Quality Web Publishing Is About Saying No

    August 6, 2003

Are the people who have least to say in your organization publishing most on your intranet or public website? Are the people who have most to say publishing least? You’re not alone. Organizations are slowly realizing that managing a website is as much about what you don’t publish as what you do.

“You know, the groups and programs that we don’t want to push are doing lots of publishing on the intranet and public website. That’s because they’re trying to justify their existence.” This is a statement from a senior executive from a major organization. “Those groups and programs that we really want to promote, we can’t get them to publish enough. They’re too busy.”

Professional web publishing is not about getting lots of stuff up. It’s about getting the right stuff up. There’s a world of a difference between the two. Content can create value. Content can also destroy value. It can damage your reputation.

In late July, some major Irish media gave front page prominence to a made-up story. It was fabricated because there is a website where you can see how it was done. On the discussion area of this satirical website, people wondered if they could create a story that the media would publish.

So they made one up. Step-by-step they created a press release. They emailed it and waited. Ireland’s largest selling daily newspaper put this story on their front page. Other media did some rudimentary background research, found out it was fake, and did not publish. Which was the better publisher?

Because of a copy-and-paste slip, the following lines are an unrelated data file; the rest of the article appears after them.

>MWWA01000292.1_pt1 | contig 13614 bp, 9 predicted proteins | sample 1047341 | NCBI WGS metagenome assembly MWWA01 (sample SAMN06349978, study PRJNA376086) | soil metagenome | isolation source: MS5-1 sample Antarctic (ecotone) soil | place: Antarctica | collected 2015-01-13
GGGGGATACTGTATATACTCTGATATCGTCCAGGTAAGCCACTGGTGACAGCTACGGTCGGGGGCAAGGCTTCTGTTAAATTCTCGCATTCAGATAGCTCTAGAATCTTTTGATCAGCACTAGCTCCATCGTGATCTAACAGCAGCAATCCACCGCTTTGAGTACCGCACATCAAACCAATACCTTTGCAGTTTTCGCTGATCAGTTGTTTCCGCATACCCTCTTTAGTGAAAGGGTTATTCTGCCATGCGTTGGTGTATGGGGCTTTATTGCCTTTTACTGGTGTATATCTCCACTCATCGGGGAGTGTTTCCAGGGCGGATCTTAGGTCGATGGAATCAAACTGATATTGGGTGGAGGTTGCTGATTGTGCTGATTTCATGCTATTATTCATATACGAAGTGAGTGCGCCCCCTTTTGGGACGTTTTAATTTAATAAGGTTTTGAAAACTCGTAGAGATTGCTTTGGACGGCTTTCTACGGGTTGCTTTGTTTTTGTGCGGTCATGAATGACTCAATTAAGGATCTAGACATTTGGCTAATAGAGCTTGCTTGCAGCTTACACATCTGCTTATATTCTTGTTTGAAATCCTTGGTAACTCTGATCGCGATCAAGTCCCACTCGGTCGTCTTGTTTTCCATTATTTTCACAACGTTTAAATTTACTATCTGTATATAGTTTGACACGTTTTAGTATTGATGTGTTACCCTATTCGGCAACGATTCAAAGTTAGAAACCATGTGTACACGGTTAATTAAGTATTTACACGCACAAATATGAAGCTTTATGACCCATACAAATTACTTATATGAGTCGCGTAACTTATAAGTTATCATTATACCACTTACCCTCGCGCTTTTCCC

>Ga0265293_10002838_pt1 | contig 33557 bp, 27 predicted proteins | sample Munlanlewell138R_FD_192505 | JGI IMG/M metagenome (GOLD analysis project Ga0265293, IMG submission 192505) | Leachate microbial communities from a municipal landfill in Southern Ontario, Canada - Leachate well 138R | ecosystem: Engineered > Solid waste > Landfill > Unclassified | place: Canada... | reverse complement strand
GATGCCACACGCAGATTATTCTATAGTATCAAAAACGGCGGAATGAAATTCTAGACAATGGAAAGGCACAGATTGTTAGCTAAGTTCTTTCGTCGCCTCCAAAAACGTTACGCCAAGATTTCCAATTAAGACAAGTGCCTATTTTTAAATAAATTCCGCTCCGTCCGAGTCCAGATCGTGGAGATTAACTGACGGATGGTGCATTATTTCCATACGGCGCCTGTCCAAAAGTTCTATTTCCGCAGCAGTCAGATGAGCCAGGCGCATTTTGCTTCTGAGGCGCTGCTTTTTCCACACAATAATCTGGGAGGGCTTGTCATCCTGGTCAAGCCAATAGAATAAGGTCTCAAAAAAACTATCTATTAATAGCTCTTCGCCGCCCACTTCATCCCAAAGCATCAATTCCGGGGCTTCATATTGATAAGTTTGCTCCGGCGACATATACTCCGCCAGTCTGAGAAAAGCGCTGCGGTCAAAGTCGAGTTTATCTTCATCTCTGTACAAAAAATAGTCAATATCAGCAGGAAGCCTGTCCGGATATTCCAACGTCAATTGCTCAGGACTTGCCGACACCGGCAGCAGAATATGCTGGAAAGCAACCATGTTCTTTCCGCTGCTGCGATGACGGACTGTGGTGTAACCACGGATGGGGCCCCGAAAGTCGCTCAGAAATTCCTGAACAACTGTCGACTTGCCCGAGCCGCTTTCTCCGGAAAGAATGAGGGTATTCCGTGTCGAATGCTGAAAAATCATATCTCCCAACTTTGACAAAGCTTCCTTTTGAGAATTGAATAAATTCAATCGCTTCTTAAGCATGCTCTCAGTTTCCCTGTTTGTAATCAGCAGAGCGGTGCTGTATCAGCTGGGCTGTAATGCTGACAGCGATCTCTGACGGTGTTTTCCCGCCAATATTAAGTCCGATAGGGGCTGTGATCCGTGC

They say there’s a book inside everyone. There may be. However, it’s better for trees, world peace and mental health that the vast majority of these books stay unpublished. Some say there’s a website designer inside everyone. Give them FrontPage and Adobe and off they go.

Websites need to get back to basic principles. Websites that represent organizations should be organized in a coherent and consistent manner. They require strategies and objectives. They need to be measured. Somebody should be in charge. This is management A-B-C. It’s often missing.

Publishing A-B-C is missing too. Before anything is published, someone should ask these basic questions:

1) Is it necessary? This group or individual may just love to publish, but do they need to? Will the objectives of the organization be furthered if this content is published? Does the reader really need to see this? 2) Is it clear and complete? Clarity and completeness are essential. If the reader can’t understand what you’re writing, why are you writing it? Does the content address all the relevant points that need addressing?
3) Is there a simpler way to say this? Quality publishing is not a muscle-flexing contest. It’s not about how many big words you have. The great novelist, George Orwell, once wrote. “If you can use a simpler word, use it.”
4) If there a shorter way to say this? Practically every beginner writer starts off by pumping out the volume. Equally, the writer who has least to say tends to write most, hoping that their lack of a point can be hidden within the volume.

As a manager, trust your instincts. Do not let the technology or all that useless jargon sidetrack you. Focus on the fundamentals, because to run a professional website the fundamentals still need a lot of focusing on.

For your web content management solution, contact Gerry McGovern http://www.gerrymcgovern.com

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